December 2012

Greg Sieb, licensed contractor, CAPS (Certified Aging in Place Specialist)  & Suzi Klyber, OTR/L
Granting You Access

Contact info:
Phone: (703) 433-0380


The focus of Granting You Access is education and modification to make homes safe, accessible and comfortable, to help people stay in their homes and to maintain their quality of life. You can continue to do everything you want to, you just may have to do it a bit differently.

When they do an assessment, they look at your capabilities:
– Climb steps with our without railings
– Balance deficits
– Sit to stand
– Reach high and low without leaning back or losing balance
– Endurance deficits
– Visual deficits

What is most vital is to allow you to access and live safely in your home.
When asked if someone should move to and Assisted Living Facility, etc., the answer would be, “Where is your life?” Meaning, where are your friends, doctors, church, etc.? For 10 – 15% of what you’d pay a realtor, Greg can modify your home.
Plan for what you may need down the road even if you don’t need some modifications straight away.

Greg discussed issues and changes that can be made in various parts of a home.
Many of the photos he showed in his PowerPoint presentation are also available on his website:

Front doorway
Tend to have wide unbalanced steps.
Solution: add a hand grip at the entrance that you can slip your hand through
Railings for support – for all ages. Should extend beyond the top step and the bottom step so the railing is next to you at either end
Portable ramps for walking/wheelchair access.
HOA cannot deny you to have a ramp. Reston tried but got sued and lost.
Permanent ramps provide universal access.
Entry way can include a heated walkway to melt the ice off.

Steps with railing or a ramp with railing can access the door into the home from the garage.
Level at the top and onto the first step so you’re not dealing with light differences and trying to step down at the same time.
– 4 foot aluminum ramp is about 16 pounds.
– For every inch of height – 1 foot of length. For homes it can be ½ of that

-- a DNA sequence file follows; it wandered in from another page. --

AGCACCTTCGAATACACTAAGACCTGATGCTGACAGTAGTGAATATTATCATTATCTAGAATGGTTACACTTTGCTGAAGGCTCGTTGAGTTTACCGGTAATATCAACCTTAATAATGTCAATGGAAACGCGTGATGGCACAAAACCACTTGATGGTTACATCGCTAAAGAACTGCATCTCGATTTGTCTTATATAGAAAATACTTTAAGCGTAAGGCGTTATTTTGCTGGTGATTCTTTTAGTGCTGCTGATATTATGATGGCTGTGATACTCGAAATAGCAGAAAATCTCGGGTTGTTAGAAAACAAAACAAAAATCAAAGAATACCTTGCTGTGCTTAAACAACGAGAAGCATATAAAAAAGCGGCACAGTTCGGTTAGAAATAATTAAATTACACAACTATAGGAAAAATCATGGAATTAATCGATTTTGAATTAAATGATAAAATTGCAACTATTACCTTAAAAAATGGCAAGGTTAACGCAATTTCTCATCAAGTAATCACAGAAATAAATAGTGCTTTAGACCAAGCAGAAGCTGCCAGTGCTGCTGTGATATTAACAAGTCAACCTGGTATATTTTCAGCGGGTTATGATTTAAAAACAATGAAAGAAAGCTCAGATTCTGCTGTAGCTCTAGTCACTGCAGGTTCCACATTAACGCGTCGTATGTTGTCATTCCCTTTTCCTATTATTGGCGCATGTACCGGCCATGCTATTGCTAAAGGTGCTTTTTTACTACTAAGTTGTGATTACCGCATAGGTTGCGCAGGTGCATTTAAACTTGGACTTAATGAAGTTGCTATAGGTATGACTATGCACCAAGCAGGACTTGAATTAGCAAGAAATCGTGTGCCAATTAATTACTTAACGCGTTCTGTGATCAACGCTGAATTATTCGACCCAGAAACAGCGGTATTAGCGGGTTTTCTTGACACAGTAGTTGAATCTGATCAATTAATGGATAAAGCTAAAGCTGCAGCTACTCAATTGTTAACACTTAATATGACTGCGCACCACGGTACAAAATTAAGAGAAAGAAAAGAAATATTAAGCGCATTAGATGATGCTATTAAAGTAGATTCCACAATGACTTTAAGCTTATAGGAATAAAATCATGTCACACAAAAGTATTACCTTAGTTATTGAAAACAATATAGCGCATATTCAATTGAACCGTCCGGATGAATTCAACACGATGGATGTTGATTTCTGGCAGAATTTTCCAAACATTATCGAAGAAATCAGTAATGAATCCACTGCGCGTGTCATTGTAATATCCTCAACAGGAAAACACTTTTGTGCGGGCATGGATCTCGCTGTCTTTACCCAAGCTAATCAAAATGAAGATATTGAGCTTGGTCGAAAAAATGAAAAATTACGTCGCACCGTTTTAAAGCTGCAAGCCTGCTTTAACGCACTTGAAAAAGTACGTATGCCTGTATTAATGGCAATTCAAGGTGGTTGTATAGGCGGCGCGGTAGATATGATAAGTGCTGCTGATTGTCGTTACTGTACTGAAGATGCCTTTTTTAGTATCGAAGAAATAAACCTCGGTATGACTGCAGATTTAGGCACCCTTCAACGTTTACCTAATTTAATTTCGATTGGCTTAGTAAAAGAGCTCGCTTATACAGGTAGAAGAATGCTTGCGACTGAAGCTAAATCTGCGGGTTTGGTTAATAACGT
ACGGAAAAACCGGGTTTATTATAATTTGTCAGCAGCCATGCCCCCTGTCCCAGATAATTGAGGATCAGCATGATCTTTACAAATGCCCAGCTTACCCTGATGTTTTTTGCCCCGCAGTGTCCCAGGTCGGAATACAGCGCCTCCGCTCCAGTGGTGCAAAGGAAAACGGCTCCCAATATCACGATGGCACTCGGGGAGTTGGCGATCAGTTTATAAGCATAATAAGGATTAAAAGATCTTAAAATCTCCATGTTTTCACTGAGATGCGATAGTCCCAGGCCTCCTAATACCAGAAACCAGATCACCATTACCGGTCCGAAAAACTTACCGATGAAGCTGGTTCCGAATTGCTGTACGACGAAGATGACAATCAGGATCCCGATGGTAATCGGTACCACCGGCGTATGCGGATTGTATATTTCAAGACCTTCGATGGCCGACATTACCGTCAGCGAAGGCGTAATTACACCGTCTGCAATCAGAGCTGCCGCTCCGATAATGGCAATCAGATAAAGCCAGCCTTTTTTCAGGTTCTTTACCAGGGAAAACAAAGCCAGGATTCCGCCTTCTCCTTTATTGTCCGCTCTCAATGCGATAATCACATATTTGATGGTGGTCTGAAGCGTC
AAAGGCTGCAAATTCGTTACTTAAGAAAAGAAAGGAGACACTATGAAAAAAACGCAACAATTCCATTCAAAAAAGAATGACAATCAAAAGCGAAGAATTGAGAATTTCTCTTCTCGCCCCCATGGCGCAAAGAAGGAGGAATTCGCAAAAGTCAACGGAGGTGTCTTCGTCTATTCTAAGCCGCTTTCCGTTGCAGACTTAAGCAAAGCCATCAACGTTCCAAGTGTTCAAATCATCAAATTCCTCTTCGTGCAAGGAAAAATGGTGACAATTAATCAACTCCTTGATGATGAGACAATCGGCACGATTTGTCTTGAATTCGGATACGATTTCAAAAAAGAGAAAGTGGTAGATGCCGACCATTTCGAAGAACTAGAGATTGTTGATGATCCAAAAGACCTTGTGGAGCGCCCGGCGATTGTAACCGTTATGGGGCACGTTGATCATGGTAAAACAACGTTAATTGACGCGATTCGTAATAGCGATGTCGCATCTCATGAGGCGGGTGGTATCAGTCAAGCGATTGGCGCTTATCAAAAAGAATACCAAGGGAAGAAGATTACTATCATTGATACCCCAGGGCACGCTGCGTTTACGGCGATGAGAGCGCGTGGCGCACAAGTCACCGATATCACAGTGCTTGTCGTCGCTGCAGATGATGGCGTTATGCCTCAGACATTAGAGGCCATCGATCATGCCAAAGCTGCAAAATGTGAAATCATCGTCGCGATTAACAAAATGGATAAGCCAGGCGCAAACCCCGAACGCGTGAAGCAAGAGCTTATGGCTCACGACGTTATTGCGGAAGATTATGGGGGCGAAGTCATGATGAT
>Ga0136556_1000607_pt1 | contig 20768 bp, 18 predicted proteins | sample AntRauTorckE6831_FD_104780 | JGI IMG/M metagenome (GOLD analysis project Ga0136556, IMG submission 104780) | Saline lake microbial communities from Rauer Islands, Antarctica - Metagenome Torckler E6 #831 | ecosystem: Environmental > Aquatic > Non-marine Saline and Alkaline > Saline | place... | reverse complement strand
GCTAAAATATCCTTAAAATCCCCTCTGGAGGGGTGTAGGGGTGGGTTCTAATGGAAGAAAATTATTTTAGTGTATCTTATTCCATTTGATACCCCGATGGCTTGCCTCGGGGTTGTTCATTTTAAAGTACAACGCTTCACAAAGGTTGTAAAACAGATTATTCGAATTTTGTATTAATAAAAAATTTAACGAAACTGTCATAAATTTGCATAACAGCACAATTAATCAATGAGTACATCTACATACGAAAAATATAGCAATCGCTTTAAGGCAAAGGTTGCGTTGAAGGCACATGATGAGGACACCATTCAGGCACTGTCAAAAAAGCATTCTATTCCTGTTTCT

– Height has to be appropriate according to the homeowner’s deficit
– Take into account health and strength of caregivers to push patient up the ramp
– Portable ramps can fold over or be leaned out of the way
Lighting should not be too bright but needs to distinguish floor from end of step (bottom or top).
Use visual change from step to floor such as a traction strip or painting it red. Red is the first and last color a person sees so white, black, and red are the major contrasts to work with.
Communicate with the primary user to determine what they can see.
Vertical lifts can be installed for porches and garage entrances.

Grab bars need to be at the correct height and location for the primary user. Placed at your center of gravity (your belly button). The center of vertical bar should be at belly button height.
Weakest part of the body is the back of shoulders. Is primary user a ‘pusher’ or ‘puller’ (triceps or biceps) Depending on which muscle group is stronger, determines whether you need a vertical or horizontal grab bar.
Suction cup grab bars can be easily pulled off, especially if on fiberglass or on grout lines. If you clean the suction cups too well they won’t stick well.
Folding bars for showers. Also fold up bench.
An accident waiting to happen . . . is relying on a handle on a glass door. Safety glass breaks up into little pieces or glass door can pop out.
Designer grab bars combine style with safety. Some come with towel racks.
Tub cuts allow a step for safe access. But it’s not a bath anymore – can only be used as a shower.
Options for the commode.
– 3 sizes – 12 inches to 15/16 inches to 17 ½.
– If the seat is too high, and you’re too short your heels will be off the floor and you use momentum to get off the floor which is unstable. Knees should be level with your hips so you have full use of your quads when you slide forward and come up.
– Raised seat with rails is better if it doesn’t have legs so you don’t catch your foot or walker on a leg.